Every Miles fan you talk to has their own top five or top ten lists of must-have albums. And these may vary depending on the mood they are going for. Many Miles lists tend to include such classics as the aforementioned Kind of Blue (1959) (also on LP/vinyl)Round About Midnight (1957) (also on LP/vinyl), Miles Ahead (1957), Milestones (1958) (also on LP/vinyl), the Capitol collection of recordings Birth of the Cool (1957) (also on LP/vinyl), Bitches Brew (1970) (also on LP/vinyl),  On the Corner (1972) (also on LP/vinyl) and Sketches Of Spain (1960) (also on LP/vinyl). "Oh man, Sketches Of Spain with Gil Evans is just the perfect album," enthused Dick Conte who added that, while delving into all of his classic work, one must not overlook Miles' later career / 1980's albums such as Tutu (1986) and the generally slept on Marcus Miller collaboration music from the film Siesta that revisited the landmark Sketches of Spain .

Miles Davis Sketches Of Spain (1960) (also on LP/vinyl)

I asked the radio DJ about back in the KJAZ days if there was a favorite Miles album by the DJs at the freeform jazz station or one requested repeatedly by its listeners? "No there was so many to chose from and play. Although I do remember when Bitch's Brew came out how that got played a lot! That ablum Bitches Brew when it came out in 1970 it was a game changer!  That was the beginning of electric period. Yeah  we played that a lot!" Conte brought the conversation back to Kind of Blue, which was another favorite at the radio station, noting how it transcended jazz and how over the years it has remained the consistently top selling jazz albums - even six decades after its release.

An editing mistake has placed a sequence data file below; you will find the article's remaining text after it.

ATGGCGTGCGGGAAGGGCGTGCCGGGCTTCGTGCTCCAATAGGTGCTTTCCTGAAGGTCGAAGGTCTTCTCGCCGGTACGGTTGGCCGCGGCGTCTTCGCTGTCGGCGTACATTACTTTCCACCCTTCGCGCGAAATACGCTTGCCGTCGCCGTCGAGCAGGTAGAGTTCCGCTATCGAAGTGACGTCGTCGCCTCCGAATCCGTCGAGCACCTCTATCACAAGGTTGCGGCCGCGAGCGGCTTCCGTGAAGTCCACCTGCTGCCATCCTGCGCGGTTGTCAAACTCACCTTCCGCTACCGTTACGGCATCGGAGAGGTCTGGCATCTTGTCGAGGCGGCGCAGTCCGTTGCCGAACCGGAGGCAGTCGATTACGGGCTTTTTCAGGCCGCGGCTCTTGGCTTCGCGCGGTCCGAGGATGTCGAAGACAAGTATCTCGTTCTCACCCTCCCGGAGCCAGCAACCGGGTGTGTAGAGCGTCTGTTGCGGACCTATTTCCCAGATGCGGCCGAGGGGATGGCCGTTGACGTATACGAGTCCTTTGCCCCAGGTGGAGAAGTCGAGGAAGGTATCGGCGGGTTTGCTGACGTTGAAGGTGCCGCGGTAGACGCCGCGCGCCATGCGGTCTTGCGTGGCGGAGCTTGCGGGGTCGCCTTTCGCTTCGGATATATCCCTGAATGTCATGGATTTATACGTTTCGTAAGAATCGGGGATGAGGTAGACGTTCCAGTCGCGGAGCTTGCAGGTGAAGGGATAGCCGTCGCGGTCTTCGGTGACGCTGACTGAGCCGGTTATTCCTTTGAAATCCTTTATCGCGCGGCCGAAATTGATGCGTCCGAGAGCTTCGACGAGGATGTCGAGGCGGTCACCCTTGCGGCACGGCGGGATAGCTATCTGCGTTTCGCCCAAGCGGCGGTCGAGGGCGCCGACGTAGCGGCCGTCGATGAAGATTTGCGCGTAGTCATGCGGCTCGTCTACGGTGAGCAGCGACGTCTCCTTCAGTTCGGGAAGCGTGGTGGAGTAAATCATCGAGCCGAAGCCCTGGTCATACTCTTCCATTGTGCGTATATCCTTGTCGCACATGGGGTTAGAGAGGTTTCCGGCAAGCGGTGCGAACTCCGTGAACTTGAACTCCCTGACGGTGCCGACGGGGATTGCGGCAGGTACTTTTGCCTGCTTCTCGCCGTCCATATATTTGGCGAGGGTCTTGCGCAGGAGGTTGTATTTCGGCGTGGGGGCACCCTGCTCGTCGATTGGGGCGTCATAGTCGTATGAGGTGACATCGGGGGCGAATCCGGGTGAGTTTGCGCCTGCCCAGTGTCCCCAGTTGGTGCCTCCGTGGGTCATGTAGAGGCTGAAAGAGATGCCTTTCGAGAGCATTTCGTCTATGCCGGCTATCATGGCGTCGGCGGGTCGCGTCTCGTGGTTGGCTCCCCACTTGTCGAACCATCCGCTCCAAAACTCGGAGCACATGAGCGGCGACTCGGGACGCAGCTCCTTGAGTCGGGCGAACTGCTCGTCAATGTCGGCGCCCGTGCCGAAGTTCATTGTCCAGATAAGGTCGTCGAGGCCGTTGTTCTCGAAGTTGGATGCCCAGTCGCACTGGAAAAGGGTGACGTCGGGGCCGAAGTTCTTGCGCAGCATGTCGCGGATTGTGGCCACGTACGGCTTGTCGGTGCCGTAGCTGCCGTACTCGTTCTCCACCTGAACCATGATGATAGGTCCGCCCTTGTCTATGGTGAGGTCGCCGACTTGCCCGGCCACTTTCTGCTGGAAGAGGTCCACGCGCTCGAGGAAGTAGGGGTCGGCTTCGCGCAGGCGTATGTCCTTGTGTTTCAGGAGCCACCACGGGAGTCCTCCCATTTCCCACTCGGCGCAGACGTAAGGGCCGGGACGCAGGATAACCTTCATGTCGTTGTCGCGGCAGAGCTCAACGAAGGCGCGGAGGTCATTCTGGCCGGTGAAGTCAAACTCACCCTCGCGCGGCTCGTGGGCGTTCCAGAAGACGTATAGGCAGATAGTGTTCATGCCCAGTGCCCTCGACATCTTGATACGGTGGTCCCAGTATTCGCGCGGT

Miles Davis Milestones (1958) (also on LP/vinyl)

Live Human's Mathias further praised Kind of Blue suggesting that, "It's the album that I tell people who have not listened to any jazz and don't know where to start, to listen to. And they always end up agreeing with me. whether they're rap fans or rock fans, whatever. It is the quintessential jazz album. Besides the music there's that album cover too!," laughed Mathias.. Judge for yourself below where, immediately underneath the album's back cover art, is an audio-only YouTube clip of the album. Worth reading are the YouTube comments that accompany the video's post: ones like YT Nat Brown who wrote, "In times of constant chaos and everyday idiocy, this album is like a glass of water after a long walk through the desert.?"

Back cover of Miles Davis' 1959 Kind of Blue (also on LP/vinyl)
Miles Davis' 1959 Kind of Blue (also on LP/vinyl)

Relevant Tags

Kind Of Blue (4), Dick Conte (1), Bebop (1), Freebop (2), Live Human (6), Livehuman (4), Kjaz (1), Miles Davis (39), Jazz Collecting (1)